“It was better than Saturday morning, that’s what I was thankful for,” Gordon said of how his back felt. “There were procedures and different work … there was quite a few people that were tending to me, and I appreciate every one of them and I don’t think I would have gotten through this long race (without their efforts).

“It was a good effort, I’m happy I got through it. It tells me what kind of threshold I have and I just wanted to show this team the kind of commitment I have to them because of what they’ve shown me this year.”

Follow me @JerryBonkowski


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NASCAR Sprint Cup Series Race – Coca-Cola 600

Charlotte Motor Speedway

Concord, North Carolina

Sunday, May 25, 2014

               1. (1) Jimmie Johnson, Chevrolet, 400, $465626.

               2. (11) Kevin Harvick, Chevrolet, 400, $304313.

               3. (12) Matt Kenseth, Toyota, 400, $249941.

               4. (22) Carl Edwards, Ford, 400, $174980.

               5. (26) Jamie McMurray, Chevrolet, 400, $186219.

               6. (16) Brian Vickers, Toyota, 400, $166870.

               7. (27) Jeff Gordon, Chevrolet, 400, $169906.

               8. (21) Paul Menard, Chevrolet, 400, $150834.

               9. (7) Kyle Busch, Toyota, 400, $164761.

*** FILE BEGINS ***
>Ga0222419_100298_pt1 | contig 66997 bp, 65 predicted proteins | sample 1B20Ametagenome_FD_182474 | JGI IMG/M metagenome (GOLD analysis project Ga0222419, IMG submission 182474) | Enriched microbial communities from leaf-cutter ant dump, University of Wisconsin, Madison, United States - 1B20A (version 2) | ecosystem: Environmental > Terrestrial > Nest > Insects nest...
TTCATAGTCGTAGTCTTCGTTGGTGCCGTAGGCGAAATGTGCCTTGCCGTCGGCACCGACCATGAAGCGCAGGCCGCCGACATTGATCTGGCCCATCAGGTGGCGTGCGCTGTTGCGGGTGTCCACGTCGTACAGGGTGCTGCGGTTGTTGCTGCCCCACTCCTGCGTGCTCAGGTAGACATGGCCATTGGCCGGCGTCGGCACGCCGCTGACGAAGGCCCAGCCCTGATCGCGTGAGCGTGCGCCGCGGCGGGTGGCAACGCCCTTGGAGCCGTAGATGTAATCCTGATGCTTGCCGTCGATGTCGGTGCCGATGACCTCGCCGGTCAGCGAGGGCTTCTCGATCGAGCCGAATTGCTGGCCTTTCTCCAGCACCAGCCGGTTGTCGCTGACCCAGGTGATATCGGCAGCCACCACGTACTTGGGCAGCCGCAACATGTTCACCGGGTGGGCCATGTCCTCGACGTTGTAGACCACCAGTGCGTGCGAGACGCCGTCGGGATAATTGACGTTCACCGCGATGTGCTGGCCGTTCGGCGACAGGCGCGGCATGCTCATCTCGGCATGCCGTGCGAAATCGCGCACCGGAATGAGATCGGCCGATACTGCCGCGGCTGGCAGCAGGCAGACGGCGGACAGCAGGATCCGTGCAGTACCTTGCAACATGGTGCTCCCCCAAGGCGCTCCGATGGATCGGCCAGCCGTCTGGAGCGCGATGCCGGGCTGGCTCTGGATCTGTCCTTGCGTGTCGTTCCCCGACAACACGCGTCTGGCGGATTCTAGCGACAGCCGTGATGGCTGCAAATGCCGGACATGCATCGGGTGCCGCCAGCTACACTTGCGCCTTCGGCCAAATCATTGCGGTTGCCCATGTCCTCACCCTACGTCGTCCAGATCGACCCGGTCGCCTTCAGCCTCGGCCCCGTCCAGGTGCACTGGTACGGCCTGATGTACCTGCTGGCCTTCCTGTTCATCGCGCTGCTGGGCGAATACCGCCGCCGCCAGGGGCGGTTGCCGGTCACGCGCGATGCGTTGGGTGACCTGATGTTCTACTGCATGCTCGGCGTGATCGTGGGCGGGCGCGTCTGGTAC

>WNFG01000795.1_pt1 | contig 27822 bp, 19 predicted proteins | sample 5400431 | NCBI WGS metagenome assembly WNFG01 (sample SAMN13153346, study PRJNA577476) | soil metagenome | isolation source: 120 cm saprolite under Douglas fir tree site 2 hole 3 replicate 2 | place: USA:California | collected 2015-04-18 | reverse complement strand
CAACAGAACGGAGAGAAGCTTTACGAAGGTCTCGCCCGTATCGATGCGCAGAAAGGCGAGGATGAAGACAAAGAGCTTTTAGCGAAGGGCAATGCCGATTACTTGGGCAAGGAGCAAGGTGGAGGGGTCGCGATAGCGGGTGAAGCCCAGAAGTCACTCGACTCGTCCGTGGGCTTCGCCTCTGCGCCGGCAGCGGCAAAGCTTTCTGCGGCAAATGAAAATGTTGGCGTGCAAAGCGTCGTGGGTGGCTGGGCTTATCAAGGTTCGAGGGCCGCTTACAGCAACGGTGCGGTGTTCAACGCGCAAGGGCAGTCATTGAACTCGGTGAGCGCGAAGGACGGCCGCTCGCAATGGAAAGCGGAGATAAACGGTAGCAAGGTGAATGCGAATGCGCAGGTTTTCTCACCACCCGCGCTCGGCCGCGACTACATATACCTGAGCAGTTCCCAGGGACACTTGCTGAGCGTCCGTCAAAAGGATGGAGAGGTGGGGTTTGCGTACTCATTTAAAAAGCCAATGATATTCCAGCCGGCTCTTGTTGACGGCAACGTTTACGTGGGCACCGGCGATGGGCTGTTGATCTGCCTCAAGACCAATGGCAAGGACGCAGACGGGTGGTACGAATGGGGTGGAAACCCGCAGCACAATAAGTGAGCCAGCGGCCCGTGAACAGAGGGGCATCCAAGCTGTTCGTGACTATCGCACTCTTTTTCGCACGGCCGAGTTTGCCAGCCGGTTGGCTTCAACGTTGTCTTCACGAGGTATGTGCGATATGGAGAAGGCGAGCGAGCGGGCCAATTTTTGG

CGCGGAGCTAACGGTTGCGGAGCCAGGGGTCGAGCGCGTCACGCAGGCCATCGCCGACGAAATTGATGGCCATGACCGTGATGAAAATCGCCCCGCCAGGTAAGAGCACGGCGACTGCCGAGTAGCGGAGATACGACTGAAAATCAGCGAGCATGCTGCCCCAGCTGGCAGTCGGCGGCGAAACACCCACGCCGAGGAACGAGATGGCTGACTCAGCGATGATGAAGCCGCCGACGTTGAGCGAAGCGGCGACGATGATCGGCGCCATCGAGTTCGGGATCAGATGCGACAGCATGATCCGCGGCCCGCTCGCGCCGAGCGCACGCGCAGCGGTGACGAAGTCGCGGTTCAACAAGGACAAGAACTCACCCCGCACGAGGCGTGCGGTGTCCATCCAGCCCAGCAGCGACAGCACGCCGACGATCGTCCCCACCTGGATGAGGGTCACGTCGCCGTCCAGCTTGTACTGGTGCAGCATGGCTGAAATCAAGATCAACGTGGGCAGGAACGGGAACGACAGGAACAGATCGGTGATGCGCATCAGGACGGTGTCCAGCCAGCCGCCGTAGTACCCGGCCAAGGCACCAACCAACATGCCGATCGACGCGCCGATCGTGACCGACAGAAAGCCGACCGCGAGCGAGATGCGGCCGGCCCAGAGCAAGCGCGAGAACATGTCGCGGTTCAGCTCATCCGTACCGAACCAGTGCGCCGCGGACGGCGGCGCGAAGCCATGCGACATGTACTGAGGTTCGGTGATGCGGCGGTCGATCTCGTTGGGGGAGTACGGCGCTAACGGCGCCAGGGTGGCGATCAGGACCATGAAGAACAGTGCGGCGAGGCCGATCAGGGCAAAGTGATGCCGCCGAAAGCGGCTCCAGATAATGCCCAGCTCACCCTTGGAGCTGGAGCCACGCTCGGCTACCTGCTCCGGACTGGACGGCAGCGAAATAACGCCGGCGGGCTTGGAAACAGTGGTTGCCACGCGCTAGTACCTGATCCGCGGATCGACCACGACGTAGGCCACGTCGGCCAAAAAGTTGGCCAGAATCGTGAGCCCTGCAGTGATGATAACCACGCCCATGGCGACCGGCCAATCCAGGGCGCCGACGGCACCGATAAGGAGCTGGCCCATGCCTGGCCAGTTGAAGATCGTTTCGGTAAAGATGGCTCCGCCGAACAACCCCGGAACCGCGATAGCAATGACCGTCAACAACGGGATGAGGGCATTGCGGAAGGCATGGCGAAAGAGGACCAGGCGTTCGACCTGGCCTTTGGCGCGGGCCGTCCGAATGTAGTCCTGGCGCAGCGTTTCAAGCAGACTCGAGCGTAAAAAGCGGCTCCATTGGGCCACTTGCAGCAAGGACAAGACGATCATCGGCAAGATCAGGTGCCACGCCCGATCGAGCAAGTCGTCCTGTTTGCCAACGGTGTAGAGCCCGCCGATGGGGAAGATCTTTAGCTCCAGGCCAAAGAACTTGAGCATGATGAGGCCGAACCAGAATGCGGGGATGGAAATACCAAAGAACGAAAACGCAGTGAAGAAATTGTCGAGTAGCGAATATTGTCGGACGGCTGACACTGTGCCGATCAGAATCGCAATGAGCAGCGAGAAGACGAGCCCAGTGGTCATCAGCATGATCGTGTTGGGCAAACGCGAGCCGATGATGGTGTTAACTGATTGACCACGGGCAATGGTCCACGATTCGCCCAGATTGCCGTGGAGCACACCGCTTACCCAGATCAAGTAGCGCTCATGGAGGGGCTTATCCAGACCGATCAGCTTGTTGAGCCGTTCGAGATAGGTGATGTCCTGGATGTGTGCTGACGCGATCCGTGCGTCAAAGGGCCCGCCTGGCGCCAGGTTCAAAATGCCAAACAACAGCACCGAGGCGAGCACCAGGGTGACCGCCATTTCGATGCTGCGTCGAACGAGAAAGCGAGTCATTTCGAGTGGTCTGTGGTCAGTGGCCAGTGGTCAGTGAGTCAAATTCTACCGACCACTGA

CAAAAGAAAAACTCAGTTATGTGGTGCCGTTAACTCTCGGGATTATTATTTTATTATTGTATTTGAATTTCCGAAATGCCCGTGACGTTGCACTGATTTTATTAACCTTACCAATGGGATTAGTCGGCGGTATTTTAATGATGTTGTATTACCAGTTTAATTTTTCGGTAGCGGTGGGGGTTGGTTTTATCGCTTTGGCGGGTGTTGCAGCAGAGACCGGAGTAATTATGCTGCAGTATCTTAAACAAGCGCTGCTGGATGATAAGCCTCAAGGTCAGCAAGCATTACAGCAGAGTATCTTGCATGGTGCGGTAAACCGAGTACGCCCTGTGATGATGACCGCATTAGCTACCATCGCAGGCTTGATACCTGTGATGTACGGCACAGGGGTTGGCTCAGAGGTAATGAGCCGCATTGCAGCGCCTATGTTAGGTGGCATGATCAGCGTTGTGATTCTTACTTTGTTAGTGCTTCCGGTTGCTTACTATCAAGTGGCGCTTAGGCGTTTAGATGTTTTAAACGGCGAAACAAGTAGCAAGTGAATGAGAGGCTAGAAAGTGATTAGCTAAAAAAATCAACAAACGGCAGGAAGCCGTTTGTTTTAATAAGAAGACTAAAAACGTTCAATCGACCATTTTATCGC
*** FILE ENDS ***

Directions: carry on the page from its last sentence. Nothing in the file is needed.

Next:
10. (2) Brad Keselowski, Ford, 400, $166653.

               11. (13) Aric Almirola, Ford, 400, $154546.

               12. (8) Joey Logano, Ford, 400, $151501.

               13. (18) Tony Stewart, Chevrolet, 400, $148468.

               14. (3) Kasey Kahne, Chevrolet, 399, $131660.

               15. (42) Ryan Newman, Chevrolet, 399, $121260.

               16. (32) Austin Dillon #, Chevrolet, 399, $156696.

               17. (5) Clint Bowyer, Toyota, 399, $146026.

               18. (25) Kyle Larson #, Chevrolet, 398, $134680.

               19. (10) Dale Earnhardt Jr., Chevrolet, 398, $115460.

               20. (14) Trevor Bayne(i), Ford, 398, $103435.

               21. (24) Greg Biffle, Ford, 398, $146385.

               22. (6) Denny Hamlin, Toyota, 398, $112985.

               23. (20) AJ Allmendinger, Chevrolet, 398, $121518.

               24. (34) Casey Mears, Chevrolet, 398, $126643.

               25. (15) Martin Truex Jr., Chevrolet, 398, $129593.

               26. (23) Ricky Stenhouse Jr., Ford, 397, $137310.

               27. (31) Cole Whitt #, Toyota, 397, $96960.

               28. (39) Michael Annett #, Chevrolet, 396, $113893.

               29. (9) Marcos Ambrose, Ford, 396, $126255.

               30. (30) Michael McDowell, Ford, 396, $97685.

               31. (35) David Ragan, Ford, 395, $118793.

               32. (19) Brian Scott(i), Chevrolet, 395, $108457.

              33. (29) Alex Bowman #, Toyota, 392, $98760.

               34. (38) Joe Nemechek(i), Toyota, 390, $106135.

               35. (43) Blake Koch(i), Ford, 390, $95485.

               36. (40) Landon Cassill(i), Chevrolet, 382, $95385.

               37. (17) Justin Allgaier #, Chevrolet, 378, $103154.

               38. (36) Ryan Truex #, Toyota, Engine, 303, $89350.

               39. (4) Danica Patrick, Chevrolet, Engine, 281, $95850.

               40. (28) Kurt Busch, Chevrolet, Engine, 271, $81350.

               41. (37) Josh Wise, Chevrolet, Accident, 229, $77350.

               42. (41) Reed Sorenson, Chevrolet, Engine, 162, $73350.